Progressives don't want to accidentally suggest that the government isn't the solution to social problems, and they don't want to accidentally suggest that anybody has a right to own a plant either.

  • ||

    I'm sure most of them would rather not talk about it. Letting people do what they want is a thing that the majority of politicians will lose sleep over.

  • Ken Shultz||

    Well, I think we should denounce Cruz for his lack of libertarian purity. An individual's right to choose what goes into her body shouldn't depend on the outcome of a statewide popularity contest, right?

    Actually, here's to hopin' Cruz saves us from the other likely options.

  • TapDancingXenomorph||

    He's always going to be dancing on the edges of libertarianism -- maybe he'll move closer in, maybe not. But he is the best major-party option overall, so I'm backing him as far as he goes.

  • LynchPin1477||

    Being the best major party option is, at this point, a pretty dubious honor. But you're right.

    I can't see myself voting for him, but given the alternatives he is probably the least bad candidate left with any realistic shot.

    I'm still throwing my weight behind a double digit LP showing, though. I believe!

  • Drake||

    If Cruz is the nominee, the LP will have a relatively small showing. If it's Trump, or some stooge like Kasich or Ryan is nominated in a rigged convention... The LP will be Uge.

  • LynchPin1477||

    I actually think Trump is the only thing that will get people to take a look at the LP. Trump supporters aren't going to vote LP.

  • Thisisalongname||

    Let's not over exagerate. It won't be Uge, more like uge.

  • TapDancingXenomorph||

    Agreed -- I've said previously that there's a fair bit I disagree with him on, but there's enough I like about him to vote for him in the primary, and then the general if he wins the nomination. I'd rather pick a true libertarian candidate, but I've got to be realistic -- I can't risk Hillary (or, God help us, Bernie) winning just to vote Johnson over Cruz.

    However, if Trump takes the nomination I'm definitely voting LP.

  • Jickerson||

    Yes, long-term thinking is hard. All that matters is what happens in the very next election. So vote for an evil scumbag who is slightly less evil than the other evil scumbag; that'll teach the major parties not to put forth terrible candidates and encourage future candidates to adopt libertarian positions! We see this every election: Hordes of shortsighted people voting for the 'lesser of two evils'; it never works and it's always stupid.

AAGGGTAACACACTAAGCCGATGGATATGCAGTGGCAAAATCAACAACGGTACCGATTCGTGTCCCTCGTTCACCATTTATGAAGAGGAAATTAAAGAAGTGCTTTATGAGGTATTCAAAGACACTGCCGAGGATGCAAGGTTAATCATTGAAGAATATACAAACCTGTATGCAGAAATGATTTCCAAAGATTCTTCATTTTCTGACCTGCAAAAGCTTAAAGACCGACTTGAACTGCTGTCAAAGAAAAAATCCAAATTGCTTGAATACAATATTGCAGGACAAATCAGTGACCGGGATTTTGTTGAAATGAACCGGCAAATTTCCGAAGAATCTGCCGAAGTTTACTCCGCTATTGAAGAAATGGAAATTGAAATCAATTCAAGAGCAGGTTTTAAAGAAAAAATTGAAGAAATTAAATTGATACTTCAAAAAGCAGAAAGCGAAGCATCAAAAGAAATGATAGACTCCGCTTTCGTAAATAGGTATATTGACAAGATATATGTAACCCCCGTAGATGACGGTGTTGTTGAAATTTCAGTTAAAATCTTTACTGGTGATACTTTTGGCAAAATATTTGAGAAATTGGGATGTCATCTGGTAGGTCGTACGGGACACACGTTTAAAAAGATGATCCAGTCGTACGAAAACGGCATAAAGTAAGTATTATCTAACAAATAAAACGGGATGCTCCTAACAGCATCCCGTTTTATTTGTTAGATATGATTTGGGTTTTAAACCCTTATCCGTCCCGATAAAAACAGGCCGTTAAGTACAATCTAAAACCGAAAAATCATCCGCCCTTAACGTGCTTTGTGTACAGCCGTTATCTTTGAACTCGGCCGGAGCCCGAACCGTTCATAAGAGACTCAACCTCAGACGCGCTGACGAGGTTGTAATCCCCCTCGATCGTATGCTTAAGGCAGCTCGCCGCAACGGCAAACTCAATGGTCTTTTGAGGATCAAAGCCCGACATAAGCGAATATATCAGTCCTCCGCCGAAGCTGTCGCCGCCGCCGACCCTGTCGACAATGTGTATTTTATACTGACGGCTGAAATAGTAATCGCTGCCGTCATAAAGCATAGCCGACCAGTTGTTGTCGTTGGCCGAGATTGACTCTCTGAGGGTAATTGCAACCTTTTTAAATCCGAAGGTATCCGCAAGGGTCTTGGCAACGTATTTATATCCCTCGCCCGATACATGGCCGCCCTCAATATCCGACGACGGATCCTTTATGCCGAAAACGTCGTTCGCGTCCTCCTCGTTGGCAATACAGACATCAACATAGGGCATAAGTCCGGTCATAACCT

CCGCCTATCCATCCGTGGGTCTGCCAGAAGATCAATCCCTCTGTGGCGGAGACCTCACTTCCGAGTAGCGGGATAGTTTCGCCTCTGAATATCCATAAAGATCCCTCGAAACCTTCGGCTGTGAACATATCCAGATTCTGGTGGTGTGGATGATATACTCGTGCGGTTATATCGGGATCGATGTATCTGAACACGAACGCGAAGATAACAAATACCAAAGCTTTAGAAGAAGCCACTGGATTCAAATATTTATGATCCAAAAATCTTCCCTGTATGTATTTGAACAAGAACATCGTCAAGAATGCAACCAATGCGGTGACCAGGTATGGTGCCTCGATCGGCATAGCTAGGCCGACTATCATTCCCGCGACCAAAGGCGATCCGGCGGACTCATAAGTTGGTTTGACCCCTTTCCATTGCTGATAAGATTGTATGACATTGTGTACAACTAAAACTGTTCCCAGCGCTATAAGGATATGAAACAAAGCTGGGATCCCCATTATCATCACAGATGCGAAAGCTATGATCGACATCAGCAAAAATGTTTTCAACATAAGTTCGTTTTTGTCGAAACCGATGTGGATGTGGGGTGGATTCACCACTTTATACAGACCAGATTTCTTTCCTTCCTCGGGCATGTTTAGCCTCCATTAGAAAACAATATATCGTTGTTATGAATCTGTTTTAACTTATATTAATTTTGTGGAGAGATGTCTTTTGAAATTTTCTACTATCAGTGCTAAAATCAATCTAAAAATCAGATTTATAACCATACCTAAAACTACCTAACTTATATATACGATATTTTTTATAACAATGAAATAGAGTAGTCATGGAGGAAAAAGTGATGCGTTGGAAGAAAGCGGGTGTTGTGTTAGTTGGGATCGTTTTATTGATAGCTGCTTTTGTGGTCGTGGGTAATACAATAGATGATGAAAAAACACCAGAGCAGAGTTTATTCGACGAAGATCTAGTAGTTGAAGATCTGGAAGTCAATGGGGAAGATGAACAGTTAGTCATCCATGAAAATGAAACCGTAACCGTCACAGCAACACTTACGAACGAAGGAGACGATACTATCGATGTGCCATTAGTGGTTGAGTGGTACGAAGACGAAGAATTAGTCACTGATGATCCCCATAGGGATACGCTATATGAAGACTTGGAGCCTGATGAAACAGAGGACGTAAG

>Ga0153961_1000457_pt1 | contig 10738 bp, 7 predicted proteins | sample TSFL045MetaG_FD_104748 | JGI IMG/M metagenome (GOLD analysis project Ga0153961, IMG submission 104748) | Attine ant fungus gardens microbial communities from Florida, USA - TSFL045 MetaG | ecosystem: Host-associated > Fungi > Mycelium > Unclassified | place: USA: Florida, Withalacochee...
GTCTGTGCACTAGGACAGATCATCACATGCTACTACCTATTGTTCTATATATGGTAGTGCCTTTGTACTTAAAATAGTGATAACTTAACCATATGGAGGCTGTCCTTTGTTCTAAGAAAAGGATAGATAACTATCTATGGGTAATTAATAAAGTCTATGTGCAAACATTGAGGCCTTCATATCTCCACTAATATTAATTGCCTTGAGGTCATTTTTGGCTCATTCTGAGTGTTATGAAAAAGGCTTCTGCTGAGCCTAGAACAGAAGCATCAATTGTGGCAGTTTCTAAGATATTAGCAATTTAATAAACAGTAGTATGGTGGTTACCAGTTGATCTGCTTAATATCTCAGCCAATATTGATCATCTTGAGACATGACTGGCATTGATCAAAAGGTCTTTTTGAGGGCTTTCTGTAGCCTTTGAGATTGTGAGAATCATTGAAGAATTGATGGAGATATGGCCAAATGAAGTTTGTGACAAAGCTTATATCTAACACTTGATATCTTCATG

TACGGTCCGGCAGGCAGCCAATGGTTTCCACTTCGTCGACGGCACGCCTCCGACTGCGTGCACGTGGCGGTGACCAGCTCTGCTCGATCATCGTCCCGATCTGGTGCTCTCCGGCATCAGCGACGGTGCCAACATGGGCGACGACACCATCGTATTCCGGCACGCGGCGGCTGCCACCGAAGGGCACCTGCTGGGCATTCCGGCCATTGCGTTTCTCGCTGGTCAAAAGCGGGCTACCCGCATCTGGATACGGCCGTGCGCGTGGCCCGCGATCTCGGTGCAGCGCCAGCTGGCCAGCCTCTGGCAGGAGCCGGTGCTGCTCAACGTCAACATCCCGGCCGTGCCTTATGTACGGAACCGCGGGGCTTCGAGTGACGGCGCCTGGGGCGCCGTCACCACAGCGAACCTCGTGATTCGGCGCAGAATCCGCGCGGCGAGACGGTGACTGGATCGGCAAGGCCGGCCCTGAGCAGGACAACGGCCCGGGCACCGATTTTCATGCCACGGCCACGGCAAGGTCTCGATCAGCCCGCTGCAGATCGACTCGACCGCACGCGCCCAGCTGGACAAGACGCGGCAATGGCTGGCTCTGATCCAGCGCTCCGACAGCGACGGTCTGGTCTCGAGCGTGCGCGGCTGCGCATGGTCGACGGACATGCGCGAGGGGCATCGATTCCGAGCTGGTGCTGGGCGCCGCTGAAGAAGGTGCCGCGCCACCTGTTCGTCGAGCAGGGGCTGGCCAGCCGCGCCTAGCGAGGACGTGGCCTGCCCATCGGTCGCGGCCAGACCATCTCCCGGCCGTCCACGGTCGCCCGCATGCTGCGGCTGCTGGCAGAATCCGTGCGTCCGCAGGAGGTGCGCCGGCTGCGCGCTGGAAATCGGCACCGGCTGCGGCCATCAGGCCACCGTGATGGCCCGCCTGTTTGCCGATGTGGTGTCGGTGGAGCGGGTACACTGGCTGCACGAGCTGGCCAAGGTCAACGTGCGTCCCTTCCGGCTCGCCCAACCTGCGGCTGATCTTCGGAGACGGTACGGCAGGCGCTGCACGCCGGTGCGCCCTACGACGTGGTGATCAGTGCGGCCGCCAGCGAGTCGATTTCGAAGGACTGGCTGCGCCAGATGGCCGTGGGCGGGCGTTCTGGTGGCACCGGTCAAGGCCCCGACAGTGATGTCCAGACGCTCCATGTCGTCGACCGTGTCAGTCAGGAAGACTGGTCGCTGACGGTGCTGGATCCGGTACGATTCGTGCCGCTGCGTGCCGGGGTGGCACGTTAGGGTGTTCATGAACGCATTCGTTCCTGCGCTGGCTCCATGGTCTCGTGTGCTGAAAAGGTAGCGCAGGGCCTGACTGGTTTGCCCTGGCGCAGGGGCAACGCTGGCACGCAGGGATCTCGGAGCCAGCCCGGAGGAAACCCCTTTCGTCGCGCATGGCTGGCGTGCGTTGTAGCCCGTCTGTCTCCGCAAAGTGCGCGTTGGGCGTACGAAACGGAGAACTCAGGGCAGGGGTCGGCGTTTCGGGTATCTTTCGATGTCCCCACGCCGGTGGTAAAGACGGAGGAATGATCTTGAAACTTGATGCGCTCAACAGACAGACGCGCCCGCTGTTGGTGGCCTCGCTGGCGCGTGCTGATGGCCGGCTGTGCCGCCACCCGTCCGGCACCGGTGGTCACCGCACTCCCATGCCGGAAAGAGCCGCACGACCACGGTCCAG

With their current lineup, the Republican party should lose. They deserve it. Maybe that will mean experiencing some pain in the short-term, but it needs to happen. That is why I am voting LP.

  • Ken Shultz||

    He seems like the least awful likely option to me.

    It's my eternal libertarian conundrum. As a libertarian, I don't believe politicians are the solution to our problems, but as an American, I keep hoping I'm wrong about that.

  • Bill Dalasio||

    I agree that he's the best major party option. I'll vote for him in the primaries. I'll still vote LP in the general.

  • Fist of Etiquette||

    He said it was too early to say how legalization is going in Colorado.

    Ask him again after the elections.

  • ||

    Ted also is entitled to all of CO delegates without any voting. I don't trust this guy, at all.

  • Drake||

    1. Trump got 2 delegates.

    2. Trump might want to hire a campaign manager who can keep up with state rules.

    http://www.nationalreview.com/.....-delegates

  • ||

    Well, it's the stupid party, which I am not a member of. They can do whatever they want, but they're making people angry. So I guess Ted is the new Jeb, since the last new Jeb didn't work out too well. At least Cruz can honestly win a few primaries. I'll never vote for him. Rand is the only one of the original GOP nominees who I would ever vote for. I can't even remember the last time these clowns nominated a candidate I would consider voting for. There's 0% chance of that again this time.

  • Night Elf Mohawk||

    You've read about Clinton emerging with more delegates even when Sanders gets more votes, right?

  • robc||

    Cruz is running the Paul strategy from 4 years ago. They made it harder aftet Paul won Iowa and other states, but Cruz is still making it work.

  • KDN||

    They changed the rules in August. This isn't some 11th-hour shift to screw Trump, though he'll likely portray it that way.

  • John||

    Ted is the new Jeb. And I have a hard time believing that Cruz is what he says he is or that if he is the GOP leadership has now gotten religion and is willing to live with him as a nominee. Either Cruz made a deal and sold out or the leadership is just using him to stop Trump and create a contested convention that will allow them to put in Ryan or Romney or someone. No way in hell have they suddenly become all small government and conservative because of Trump. I am not buying it.

  • Night Elf Mohawk||

    Who's claiming they have?

  • John||

    If they are okay with Cruz being the nominee and haven't gotten him to sell out and don't plan to screw him at the convention like they plan to screw Trump, then they have. If Cruz means what he says and they are okay with him being the nominee, they have gone pretty conservative. Just a few months ago they allegedly hated Cruz more than they did Trump.

  • Night Elf Mohawk||

    Who is "they" exactly?

  • KDN||

    The Establishment boogeyman. If you acknowledge that the Democrats of some say in the way the country is governed then you are a slave to Reince Preibus, Mitch McConnell, the Chamber of Commerce and untold thousands of faceless big money donors.